A trip to the spectacular Tegalalang Rice Fields is a part of most visitors’ Bali itinerary. Our guide includes everything you need to know before you go, including entrance fees, opening hours, and the exact location.
What’s in our guide to visiting the Ubud Tegalalang Rice Terrace?
2. Taking a Tegalalang Rice Terrace Tour
3. How to Get There
4. How Long do You Need?
5. Entrance Fees
6. What to Bring
7. What to Avoid
8. Where to Stay Near the Tegalalang Rice Fields
The Tegalalang Rice Field outside Ubud is world famous.
If you’ve been researching your Bali trip on Instagram, you’ve most likely already seen the spectacular pictures, like this one:
View this post on Instagram
Dewi Sri di jaman milenial 😁👌 . . . . . . . . #XA3_id #GoFUJIFILM #Fujifilm_id #explorebali #balidaily #balilivin #bali #balilife #folkscenery #exploreindonesia #lingkarindonesia #parapejalan #wonderful_location #thisisindonesia #ayodolan #indoflashlight #indonesiantraveler #idpetualang #discoverearth #thegreatoutdoors #indotravellers #indonesia_photography #keluarbentar #awesomeearth #earthfocus #wonderfulindonesia #awesomeearth #wonderful_places #balicili #folkearth
Tegalalang is the perfect spot for you to take stunning photos to make everyone back home jealous of the amazing trip you are having.
But Tegalalang in Ubud is also a chance to experience the fascinating rice farming culture that has almost a thousand-year history in Bali.
These beautiful rice terraces are linked together by the Subak system, which is the traditional Balinese rice irrigation system. This complex system of weirs and canals has been passed down generation to generation since the eighth century!
If you can get over the tourist-trap vibe surrounding Tegalalang, these rice terraces are worth a visit for the spectacular views and the insight into Bali’s rich history of rice farming.
Read on to discover…
How to Have an Amazing Time at the Tegalalang Rice Fields
You’ll love these Bali posts too:
What to do at the Tegalalang Rice Fields
The best thing to do is just wander the terraces. If you wear good shoes that will give you some grip on the slippery mud tracks, you can wander far enough into the terraces to get away from the crowds near the entrance.
As with any major tourist attraction, you don’t have to walk very far before you have the place pretty much to yourself.
(Related: Can you backpack Bali on a budget? Find out here!) →
Appreciate the hard work that goes into the rice terraces
Once you’ve wandered and snapped some amazing photos, take a little time to put your camera away and look closely at what is going on around you.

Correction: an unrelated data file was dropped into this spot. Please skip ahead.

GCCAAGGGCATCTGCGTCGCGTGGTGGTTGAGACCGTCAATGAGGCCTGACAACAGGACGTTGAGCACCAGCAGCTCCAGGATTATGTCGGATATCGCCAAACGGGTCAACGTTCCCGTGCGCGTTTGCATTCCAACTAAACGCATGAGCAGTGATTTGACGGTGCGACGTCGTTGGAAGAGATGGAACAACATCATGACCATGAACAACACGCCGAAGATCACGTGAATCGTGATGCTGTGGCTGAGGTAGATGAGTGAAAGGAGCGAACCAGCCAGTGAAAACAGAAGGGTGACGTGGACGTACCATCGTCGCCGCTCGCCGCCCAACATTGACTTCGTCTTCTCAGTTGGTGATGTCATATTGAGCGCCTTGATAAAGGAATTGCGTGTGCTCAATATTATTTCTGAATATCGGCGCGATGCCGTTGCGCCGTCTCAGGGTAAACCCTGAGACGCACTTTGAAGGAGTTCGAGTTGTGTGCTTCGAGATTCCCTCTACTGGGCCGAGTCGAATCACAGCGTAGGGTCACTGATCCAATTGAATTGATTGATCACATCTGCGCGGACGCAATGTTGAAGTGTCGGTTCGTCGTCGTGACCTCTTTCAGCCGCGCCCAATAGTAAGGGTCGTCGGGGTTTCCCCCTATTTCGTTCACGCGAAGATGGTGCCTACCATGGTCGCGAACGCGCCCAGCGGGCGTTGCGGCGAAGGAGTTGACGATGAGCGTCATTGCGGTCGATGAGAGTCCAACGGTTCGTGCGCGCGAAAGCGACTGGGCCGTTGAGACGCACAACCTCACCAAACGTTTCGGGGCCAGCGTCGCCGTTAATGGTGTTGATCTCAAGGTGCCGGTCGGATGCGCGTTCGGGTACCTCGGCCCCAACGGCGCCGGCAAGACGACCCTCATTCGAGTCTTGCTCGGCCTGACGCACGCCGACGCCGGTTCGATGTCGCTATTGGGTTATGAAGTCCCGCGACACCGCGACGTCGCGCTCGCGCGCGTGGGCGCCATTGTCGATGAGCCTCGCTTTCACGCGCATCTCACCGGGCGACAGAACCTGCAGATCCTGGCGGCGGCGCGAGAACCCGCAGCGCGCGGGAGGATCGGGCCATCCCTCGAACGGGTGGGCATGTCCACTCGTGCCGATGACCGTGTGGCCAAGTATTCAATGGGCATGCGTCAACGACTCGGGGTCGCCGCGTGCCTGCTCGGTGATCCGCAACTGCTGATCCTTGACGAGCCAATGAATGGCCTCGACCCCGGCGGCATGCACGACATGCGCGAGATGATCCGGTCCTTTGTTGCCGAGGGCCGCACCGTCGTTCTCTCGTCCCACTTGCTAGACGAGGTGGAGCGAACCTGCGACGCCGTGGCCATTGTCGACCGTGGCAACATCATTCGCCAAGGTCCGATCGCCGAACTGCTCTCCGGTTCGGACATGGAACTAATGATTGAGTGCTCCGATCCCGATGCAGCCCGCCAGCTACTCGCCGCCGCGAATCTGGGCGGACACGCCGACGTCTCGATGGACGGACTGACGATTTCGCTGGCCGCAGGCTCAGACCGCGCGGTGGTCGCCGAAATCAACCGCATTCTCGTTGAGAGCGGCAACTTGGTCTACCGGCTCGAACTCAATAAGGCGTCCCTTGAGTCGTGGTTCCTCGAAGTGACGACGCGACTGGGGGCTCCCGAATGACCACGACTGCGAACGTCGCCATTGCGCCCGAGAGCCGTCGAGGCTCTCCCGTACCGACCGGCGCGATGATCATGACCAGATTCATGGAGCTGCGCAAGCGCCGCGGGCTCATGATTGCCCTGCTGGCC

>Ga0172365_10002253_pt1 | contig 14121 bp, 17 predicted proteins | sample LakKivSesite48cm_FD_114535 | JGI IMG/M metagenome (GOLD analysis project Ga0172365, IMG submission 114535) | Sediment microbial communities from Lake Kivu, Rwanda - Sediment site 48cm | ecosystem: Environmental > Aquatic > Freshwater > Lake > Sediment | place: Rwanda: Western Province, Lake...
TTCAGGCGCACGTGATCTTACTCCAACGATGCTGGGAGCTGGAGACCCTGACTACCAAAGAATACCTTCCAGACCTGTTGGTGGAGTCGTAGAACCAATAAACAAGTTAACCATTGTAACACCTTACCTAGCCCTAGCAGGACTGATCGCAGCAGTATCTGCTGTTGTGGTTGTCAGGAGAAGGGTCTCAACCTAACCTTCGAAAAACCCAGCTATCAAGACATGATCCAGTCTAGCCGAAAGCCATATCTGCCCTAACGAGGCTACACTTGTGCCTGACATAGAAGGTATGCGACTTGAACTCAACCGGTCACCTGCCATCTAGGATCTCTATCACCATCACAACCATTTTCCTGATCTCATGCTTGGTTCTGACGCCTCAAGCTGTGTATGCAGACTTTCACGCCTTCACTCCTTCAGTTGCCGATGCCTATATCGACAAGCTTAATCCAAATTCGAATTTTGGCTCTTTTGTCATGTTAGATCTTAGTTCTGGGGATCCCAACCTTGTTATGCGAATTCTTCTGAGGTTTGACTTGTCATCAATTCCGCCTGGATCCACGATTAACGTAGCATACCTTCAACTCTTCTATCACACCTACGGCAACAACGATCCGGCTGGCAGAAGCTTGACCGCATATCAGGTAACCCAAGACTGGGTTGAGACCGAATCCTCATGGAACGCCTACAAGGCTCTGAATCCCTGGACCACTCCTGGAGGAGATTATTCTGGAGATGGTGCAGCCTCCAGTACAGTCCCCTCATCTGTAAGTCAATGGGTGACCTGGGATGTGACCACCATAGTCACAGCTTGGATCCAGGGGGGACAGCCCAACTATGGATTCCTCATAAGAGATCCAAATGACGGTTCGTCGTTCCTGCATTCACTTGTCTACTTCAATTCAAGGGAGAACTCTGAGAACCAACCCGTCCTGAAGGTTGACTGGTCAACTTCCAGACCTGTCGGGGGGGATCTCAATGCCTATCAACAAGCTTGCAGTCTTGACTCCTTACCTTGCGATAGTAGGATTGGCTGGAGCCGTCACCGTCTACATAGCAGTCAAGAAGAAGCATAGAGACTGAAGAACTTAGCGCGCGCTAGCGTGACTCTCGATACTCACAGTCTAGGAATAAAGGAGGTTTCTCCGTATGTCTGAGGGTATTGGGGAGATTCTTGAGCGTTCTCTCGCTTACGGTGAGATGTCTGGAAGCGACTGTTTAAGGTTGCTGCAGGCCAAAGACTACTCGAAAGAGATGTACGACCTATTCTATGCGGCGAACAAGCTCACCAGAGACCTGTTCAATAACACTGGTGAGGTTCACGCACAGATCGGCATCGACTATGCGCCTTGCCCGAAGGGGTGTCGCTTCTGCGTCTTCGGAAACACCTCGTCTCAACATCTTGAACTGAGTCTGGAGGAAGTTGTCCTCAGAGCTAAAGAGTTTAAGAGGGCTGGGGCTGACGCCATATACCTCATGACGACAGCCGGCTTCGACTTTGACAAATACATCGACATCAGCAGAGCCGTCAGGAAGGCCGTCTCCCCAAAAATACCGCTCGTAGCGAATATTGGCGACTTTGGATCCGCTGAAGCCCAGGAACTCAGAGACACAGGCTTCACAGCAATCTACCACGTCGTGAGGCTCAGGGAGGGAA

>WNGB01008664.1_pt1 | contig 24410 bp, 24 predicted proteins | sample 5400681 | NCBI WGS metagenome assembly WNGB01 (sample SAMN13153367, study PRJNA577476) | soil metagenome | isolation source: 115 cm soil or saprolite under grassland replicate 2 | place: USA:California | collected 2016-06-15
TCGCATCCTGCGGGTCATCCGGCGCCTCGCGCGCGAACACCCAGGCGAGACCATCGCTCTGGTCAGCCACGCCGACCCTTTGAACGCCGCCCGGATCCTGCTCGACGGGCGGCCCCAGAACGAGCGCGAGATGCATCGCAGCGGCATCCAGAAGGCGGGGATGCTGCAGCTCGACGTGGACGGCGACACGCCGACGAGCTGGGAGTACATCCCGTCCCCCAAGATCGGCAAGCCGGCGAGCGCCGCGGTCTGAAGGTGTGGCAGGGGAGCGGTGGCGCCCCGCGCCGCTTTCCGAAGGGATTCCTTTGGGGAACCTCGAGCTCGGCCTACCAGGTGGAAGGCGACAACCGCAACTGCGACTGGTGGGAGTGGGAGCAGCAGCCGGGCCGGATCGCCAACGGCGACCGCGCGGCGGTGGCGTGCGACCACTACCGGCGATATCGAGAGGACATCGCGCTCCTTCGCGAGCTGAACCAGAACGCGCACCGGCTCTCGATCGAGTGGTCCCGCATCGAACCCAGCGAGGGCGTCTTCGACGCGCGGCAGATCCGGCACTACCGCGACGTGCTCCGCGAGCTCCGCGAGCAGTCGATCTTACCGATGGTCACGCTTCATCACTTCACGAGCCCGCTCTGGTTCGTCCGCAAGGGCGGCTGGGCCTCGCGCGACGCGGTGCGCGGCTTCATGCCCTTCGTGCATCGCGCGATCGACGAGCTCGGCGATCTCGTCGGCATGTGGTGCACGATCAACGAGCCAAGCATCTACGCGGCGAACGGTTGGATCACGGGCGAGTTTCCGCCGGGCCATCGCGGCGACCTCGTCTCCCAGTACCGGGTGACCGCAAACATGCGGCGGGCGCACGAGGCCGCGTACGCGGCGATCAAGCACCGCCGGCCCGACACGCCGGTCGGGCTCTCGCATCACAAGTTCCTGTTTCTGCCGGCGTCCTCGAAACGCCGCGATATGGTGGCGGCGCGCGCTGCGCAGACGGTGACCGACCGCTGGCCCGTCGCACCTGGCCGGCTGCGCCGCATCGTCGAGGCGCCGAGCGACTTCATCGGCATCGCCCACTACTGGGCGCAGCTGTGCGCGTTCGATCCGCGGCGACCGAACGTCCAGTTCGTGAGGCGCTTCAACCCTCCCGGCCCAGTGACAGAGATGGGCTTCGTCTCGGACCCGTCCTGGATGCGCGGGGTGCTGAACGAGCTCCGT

Listen to the sounds and smell the earth. Imagine the people who carved these terraces out of the hillside centuries ago.
Watch the men and women working the fields, planting and harvesting the rice, and think about what backbreaking work they undertake every single day.
You also see some empty fields that have been recently turned over (by hand!) and are waiting for the next planting. Finally, there will be fields of rice waving in the wind, soon to be harvested.
Swing on a star plank
Like most Instagrammable spots in Bali these days there are swings at the rice fields so you can swing out over the terraces as they drop away below you.
Tegalalang swings cost about 50K IDR ($4 USD) per person, but you can definitely haggle if you think they’re overcharging you!
People seem to have a blast on the swings and it sure looks like fun.
Personally, Bali swings are on my list of risks that just aren’t worth the payoff.
There is no safety regulation on the swings and they don’t look particularly well-maintained. These swings would not be allowed in any playground in Canada, that’s for sure!
On a sad note, while we were in Bali, a man died while he was pushing his son on a swing — he didn’t let go soon enough and fell into a ravine.
Not a good Bali experience!
If you’re braver and a little more reckless than us, ride a swing and let us know how fun it was in the comments below.
Taking a Tegalalang Rice Terrace Tour
A Tegalalang rice terrace tour is easy to arrange at your guest house or at any of the small travel agencies in Bali.
Just ask around and you’ll find that everybody will want to take you! A tour will likely include a few other stops, like the Sekumpul Waterfall, local coffee plantations, or an Ubud craft village.